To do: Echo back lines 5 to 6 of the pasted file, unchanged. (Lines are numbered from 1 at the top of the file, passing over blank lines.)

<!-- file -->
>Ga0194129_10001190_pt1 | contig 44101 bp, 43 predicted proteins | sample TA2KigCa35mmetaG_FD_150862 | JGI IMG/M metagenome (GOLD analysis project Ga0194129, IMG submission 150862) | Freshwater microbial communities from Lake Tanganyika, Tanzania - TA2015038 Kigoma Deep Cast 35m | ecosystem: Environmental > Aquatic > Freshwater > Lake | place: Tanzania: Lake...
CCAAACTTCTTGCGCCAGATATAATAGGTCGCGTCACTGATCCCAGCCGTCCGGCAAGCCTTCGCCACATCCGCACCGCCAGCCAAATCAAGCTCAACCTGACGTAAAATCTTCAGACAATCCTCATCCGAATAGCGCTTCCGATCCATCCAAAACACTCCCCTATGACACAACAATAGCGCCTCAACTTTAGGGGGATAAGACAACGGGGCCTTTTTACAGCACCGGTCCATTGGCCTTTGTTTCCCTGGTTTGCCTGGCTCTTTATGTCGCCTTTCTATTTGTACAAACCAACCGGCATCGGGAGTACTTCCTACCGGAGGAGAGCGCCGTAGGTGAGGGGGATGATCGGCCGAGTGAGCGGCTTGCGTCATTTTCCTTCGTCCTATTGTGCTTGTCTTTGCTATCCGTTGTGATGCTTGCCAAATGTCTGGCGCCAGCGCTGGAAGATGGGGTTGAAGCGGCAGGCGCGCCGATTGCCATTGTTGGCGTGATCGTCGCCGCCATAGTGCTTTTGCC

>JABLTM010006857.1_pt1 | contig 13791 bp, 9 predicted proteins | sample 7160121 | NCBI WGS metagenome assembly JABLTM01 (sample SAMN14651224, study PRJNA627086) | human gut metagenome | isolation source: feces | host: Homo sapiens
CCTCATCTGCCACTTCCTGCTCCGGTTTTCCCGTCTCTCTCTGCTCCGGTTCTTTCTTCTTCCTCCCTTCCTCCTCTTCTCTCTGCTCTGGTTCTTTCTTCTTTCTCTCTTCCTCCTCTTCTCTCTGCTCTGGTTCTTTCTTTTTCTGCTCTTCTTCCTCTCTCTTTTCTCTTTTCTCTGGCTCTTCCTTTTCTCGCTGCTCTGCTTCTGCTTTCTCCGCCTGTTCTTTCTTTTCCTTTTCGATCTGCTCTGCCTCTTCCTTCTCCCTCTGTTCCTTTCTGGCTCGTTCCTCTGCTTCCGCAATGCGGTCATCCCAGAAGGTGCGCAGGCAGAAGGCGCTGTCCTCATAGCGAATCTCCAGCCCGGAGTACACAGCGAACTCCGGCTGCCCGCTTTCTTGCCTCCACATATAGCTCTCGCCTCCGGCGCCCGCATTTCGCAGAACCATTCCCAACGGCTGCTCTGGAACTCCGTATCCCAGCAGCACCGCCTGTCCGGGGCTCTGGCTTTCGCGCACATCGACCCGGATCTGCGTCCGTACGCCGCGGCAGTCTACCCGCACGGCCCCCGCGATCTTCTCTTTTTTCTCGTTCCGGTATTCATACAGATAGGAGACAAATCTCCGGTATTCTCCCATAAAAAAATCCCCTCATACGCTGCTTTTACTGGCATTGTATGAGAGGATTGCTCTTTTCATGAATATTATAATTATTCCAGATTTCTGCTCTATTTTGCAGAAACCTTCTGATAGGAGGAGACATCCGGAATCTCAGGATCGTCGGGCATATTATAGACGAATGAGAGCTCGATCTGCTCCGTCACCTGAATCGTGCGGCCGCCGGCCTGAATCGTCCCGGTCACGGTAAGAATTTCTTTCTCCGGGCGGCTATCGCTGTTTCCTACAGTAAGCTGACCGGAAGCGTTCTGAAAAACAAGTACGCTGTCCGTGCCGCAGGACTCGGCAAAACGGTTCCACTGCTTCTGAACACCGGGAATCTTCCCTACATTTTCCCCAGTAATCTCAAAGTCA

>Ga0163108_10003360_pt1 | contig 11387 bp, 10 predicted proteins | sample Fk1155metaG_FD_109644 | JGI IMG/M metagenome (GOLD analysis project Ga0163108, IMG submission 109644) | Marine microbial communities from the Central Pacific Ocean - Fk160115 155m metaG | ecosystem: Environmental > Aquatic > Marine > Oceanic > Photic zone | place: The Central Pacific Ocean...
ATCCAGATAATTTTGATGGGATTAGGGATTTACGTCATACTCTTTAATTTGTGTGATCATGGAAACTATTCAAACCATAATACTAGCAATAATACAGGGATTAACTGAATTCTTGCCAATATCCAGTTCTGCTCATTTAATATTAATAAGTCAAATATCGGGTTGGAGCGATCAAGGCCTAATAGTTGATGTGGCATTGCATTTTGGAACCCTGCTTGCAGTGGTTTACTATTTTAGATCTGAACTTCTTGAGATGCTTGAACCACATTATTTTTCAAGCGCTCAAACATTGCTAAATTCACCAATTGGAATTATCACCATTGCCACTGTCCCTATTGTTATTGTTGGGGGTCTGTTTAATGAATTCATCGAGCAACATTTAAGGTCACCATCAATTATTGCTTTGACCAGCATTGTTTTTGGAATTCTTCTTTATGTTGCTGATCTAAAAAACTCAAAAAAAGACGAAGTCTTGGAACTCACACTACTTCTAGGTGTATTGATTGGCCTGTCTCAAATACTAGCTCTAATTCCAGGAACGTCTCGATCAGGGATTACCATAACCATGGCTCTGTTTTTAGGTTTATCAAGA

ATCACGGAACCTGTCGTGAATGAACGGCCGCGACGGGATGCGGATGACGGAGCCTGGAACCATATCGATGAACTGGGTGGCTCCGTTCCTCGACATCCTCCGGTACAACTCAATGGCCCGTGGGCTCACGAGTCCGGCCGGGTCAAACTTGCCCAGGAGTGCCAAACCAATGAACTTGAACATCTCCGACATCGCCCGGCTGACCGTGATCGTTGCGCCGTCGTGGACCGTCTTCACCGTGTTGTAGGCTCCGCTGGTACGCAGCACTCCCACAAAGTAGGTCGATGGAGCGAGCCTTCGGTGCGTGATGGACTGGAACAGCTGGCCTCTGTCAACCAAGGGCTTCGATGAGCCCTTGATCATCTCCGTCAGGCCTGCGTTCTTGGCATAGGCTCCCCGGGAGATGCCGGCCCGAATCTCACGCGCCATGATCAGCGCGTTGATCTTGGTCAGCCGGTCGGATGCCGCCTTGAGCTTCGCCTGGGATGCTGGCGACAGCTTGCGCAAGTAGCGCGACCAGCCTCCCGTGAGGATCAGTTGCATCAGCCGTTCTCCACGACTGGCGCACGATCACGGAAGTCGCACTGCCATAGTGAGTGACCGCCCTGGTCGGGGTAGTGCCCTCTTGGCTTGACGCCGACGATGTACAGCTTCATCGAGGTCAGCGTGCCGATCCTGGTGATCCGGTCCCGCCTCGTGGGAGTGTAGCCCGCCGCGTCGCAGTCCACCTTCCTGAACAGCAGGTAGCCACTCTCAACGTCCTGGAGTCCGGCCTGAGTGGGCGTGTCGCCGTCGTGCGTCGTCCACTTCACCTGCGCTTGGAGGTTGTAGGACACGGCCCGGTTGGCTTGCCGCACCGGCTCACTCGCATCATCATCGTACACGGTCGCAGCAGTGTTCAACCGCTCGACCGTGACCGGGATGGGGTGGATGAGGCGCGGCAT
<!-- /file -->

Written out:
>Ga0163108_10003360_pt1 | contig 11387 bp, 10 predicted proteins | sample Fk1155metaG_FD_109644 | JGI IMG/M metagenome (GOLD analysis project Ga0163108, IMG submission 109644) | Marine microbial communities from the Central Pacific Ocean - Fk160115 155m metaG | ecosystem: Environmental > Aquatic > Marine > Oceanic > Photic zone | place: The Central Pacific Ocean...
ATCCAGATAATTTTGATGGGATTAGGGATTTACGTCATACTCTTTAATTTGTGTGATCATGGAAACTATTCAAACCATAATACTAGCAATAATACAGGGATTAACTGAATTCTTGCCAATATCCAGTTCTGCTCATTTAATATTAATAAGTCAAATATCGGGTTGGAGCGATCAAGGCCTAATAGTTGATGTGGCATTGCATTTTGGAACCCTGCTTGCAGTGGTTTACTATTTTAGATCTGAACTTCTTGAGATGCTTGAACCACATTATTTTTCAAGCGCTCAAACATTGCTAAATTCACCAATTGGAATTATCACCATTGCCACTGTCCCTATTGTTATTGTTGGGGGTCTGTTTAATGAATTCATCGAGCAACATTTAAGGTCACCATCAATTATTGCTTTGACCAGCATTGTTTTTGGAATTCTTCTTTATGTTGCTGATCTAAAAAACTCAAAAAAAGACGAAGTCTTGGAACTCACACTACTTCTAGGTGTATTGATTGGCCTGTCTCAAATACTAGCTCTAATTCCAGGAACGTCTCGATCAGGGATTACCATAACCATGGCTCTGTTTTTAGGTTTATCAAGA